Wagner House

904 23rd Street

Postcards of houses are not easily found.  And when they are found, the pictured house is often unidentified or  has been demolished.  Relatively few house postcards were published, probably because most folks preferred sending a postcard of a public building rather than a private dwelling.  Only homes which could attract enough interest, either because of their architecture or their owner’s fame, were saleable to the public.  In a few examples, proud owners would privately commission a postcard of their home.

This postcard feature a prominent and well known house.  Not only is the house still standing but it is completely recognizable.  The residence of Robert A. Wagner, on the corner of 23rd Street and 9th Avenue in the Broadway Historic District, is an official Rock Island Landmark as well as being listed on the National Register of Historic Places.   The original name for 23rd Street was Broadway.

This early 20th Century postcard shows the home built for Robert Wagner and his wife, Thekla.  Robert was the son of George Wagner, a German native who acquired Rock Island’s Atlantic Brewery in 1865.   After college, Robert joined his father in the brewing business and, in 1892, became president of the Rock Island Brewing Company.  That was the name given the new company that resulted from the merger of Atlantic with the Huber Brewery and the Raible and Stengel Brewery.   Mr. Wagner was also an active participant in the Rock Island banking community.

In 1905, the Wagners moved into their new home at 904 23rd Street.  It was designed in the Neo Classical (also called Classical Revival) style by Davenport architect Frederick Clausen.  Important elements of the style include the elaborate two-story entrance portico with massive fluted columns and the balustraded balconies that extend over the porte cochere.   Each post supporting the balustrade is topped by a finial.   Notice the front house corners, where two-story square columns that mimic the round freestanding ones are placed flat against the wall.  These are called pilasters.

The postcard accurately shows the house simply painted in white, relying on its architectural detailing for light and shadows that create visual interest.  Classical Revival houses were nearly always painted white.  One explanation is that the white color was a reaction to the multicolored paint schemes popular on many Victorian homes of preceding decades.  Another reason is that this elegant style was an echo of the 1893 Columbian Exposition in Chicago.   That World’s Fair assemblage of classically styled buildings, known as the White City, influenced architecture for decades.  One remnant of the fair that can still be seen is Chicago’s Museum of Science and Industry, the former Palace of Fine Arts.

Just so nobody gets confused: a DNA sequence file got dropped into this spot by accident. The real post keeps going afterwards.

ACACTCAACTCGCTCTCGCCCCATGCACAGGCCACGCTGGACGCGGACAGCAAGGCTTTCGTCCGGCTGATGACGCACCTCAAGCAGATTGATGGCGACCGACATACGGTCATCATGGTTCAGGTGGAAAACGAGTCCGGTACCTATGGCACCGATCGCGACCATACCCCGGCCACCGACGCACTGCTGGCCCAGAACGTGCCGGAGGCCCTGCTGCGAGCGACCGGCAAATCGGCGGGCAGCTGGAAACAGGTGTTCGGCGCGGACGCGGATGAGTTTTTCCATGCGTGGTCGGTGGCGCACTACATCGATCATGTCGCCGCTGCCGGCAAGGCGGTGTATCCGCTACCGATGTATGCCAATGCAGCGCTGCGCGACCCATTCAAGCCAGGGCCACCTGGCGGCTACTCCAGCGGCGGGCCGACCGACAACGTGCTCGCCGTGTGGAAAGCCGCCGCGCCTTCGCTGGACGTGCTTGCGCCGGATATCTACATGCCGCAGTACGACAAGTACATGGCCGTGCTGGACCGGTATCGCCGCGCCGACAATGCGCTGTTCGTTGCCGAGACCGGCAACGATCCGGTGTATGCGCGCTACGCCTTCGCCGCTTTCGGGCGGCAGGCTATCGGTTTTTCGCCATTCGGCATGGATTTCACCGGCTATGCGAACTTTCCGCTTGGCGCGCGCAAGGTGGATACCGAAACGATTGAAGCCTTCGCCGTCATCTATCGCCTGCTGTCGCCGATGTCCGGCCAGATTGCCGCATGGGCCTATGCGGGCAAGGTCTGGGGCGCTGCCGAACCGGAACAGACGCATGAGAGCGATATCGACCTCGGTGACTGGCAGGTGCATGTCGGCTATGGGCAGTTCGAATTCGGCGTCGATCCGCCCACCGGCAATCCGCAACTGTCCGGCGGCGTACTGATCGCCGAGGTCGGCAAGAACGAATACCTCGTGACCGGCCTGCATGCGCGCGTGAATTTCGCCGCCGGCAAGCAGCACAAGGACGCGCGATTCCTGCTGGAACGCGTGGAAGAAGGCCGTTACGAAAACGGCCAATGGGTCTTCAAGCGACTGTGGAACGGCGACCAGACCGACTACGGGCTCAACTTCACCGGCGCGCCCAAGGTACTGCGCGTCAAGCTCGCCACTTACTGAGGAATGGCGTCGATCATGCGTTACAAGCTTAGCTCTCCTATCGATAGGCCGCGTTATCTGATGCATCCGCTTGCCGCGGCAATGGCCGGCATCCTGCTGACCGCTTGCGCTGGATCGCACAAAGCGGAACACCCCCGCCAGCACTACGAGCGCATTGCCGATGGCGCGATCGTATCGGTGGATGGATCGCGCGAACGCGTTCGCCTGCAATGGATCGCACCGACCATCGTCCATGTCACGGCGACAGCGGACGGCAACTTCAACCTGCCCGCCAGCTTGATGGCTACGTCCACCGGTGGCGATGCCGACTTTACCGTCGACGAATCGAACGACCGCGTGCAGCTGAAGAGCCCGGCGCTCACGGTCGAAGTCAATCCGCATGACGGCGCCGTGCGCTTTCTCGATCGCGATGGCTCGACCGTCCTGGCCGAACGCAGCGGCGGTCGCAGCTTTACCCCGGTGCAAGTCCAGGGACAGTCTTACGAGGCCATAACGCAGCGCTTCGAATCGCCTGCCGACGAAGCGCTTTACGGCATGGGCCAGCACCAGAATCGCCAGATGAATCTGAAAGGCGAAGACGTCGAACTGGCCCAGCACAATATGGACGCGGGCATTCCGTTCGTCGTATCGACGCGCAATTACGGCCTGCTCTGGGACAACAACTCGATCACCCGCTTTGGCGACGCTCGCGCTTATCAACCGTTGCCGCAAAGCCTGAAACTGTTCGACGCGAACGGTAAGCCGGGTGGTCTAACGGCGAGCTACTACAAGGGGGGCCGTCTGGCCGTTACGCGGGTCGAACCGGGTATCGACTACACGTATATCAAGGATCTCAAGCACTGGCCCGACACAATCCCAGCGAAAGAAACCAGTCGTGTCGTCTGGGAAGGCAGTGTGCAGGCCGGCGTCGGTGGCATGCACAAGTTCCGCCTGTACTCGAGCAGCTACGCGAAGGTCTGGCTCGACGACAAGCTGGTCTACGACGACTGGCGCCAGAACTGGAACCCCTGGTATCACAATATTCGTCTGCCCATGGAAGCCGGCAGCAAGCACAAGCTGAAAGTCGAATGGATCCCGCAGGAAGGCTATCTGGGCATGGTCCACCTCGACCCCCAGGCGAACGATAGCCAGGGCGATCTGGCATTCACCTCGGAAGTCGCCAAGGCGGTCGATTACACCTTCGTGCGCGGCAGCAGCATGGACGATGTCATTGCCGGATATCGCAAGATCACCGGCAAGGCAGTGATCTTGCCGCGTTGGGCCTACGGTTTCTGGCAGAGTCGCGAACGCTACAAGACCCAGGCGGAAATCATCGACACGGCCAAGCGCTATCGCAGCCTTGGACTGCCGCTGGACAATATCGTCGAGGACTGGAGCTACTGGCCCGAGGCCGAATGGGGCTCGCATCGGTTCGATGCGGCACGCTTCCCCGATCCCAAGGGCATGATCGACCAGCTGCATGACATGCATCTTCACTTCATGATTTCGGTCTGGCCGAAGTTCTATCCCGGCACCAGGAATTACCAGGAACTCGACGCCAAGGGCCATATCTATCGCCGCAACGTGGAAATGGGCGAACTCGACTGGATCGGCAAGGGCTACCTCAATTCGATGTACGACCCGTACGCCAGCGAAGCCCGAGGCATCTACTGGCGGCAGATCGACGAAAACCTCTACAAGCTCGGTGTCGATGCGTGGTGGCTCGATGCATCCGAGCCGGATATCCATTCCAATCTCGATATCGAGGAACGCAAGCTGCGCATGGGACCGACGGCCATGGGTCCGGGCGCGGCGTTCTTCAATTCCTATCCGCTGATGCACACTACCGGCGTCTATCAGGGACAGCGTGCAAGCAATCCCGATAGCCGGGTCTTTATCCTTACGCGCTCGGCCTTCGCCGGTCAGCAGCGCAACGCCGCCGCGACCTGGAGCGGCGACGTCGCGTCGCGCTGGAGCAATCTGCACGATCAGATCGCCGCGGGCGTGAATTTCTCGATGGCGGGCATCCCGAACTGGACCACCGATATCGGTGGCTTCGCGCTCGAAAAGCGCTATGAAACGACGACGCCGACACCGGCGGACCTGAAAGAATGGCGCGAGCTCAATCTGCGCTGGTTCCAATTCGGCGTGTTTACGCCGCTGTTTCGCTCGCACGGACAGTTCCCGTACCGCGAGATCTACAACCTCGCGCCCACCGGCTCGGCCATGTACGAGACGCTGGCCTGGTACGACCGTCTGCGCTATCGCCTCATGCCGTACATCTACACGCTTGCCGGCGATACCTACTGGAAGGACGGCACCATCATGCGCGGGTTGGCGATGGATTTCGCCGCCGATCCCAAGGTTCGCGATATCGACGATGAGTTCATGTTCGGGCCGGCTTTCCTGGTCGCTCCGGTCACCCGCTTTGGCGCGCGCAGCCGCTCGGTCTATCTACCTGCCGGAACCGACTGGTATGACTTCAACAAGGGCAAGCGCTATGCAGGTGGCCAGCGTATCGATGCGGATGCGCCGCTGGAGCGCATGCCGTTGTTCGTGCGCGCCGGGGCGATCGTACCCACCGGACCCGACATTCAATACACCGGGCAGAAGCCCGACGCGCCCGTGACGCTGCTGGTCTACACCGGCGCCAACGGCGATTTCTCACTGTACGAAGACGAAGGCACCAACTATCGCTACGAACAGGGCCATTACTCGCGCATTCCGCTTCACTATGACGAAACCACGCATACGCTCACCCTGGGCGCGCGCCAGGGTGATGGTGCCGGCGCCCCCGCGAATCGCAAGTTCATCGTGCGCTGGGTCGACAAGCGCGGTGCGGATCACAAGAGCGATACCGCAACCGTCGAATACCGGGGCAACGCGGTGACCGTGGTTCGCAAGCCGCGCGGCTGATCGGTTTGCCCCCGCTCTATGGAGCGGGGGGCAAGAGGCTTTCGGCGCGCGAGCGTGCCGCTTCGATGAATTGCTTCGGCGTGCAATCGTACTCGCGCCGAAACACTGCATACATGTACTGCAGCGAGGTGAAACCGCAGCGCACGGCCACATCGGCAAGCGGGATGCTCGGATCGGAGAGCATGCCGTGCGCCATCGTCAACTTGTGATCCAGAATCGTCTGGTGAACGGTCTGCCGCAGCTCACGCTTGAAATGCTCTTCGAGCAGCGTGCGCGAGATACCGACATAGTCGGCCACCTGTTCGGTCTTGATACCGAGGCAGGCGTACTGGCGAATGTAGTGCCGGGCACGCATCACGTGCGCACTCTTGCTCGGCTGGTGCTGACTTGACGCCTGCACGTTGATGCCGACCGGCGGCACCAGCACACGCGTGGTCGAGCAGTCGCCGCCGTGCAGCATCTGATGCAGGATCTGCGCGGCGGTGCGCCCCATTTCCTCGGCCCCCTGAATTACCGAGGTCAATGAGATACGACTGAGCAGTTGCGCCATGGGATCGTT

Robert Wagner died in 1937, but Thekla remained in the home until her death in 1956.  Comparing the postcard with the home today we see only one architectural difference, a missing “widow’s walk” atop the roof. You will have to drive by the Wagner house to see some of the things the postcard does not show, especially the windows, including those made of stained, beveled, and “bottle bottom” glass.  The imposing entry doors have the Wagners’ “W” etched into a medallion in the center of the glass.

The interior of the Wagner House is largely unchanged as well.  The Wagners had no children and the layout reflects that — it contains only two bedrooms.  Other upstairs rooms, which in most houses would be bedrooms, were very specifically designed as a library, maid’s room and sitting room.  The scale and layout of the main floor are ideally designed for entertaining on a large scale, as would befit a family of the Wagners’ standing in the community.

The magnificent condition of the home today is a result of continuing maintenance and restoration although the original white color was more recently changed to yellow. Porch balustrades have been recreated and restored, but the remainder of the exterior is original.  Even the Wagner’s original garage, a delightful little one-car affair detailed with fanlight windows, is still in use.

This article by Diane Oestreich is slightly modified from the original, which appeared in the Rock Island Argus and Moline Dispatch on July 21, 2002.

March 2013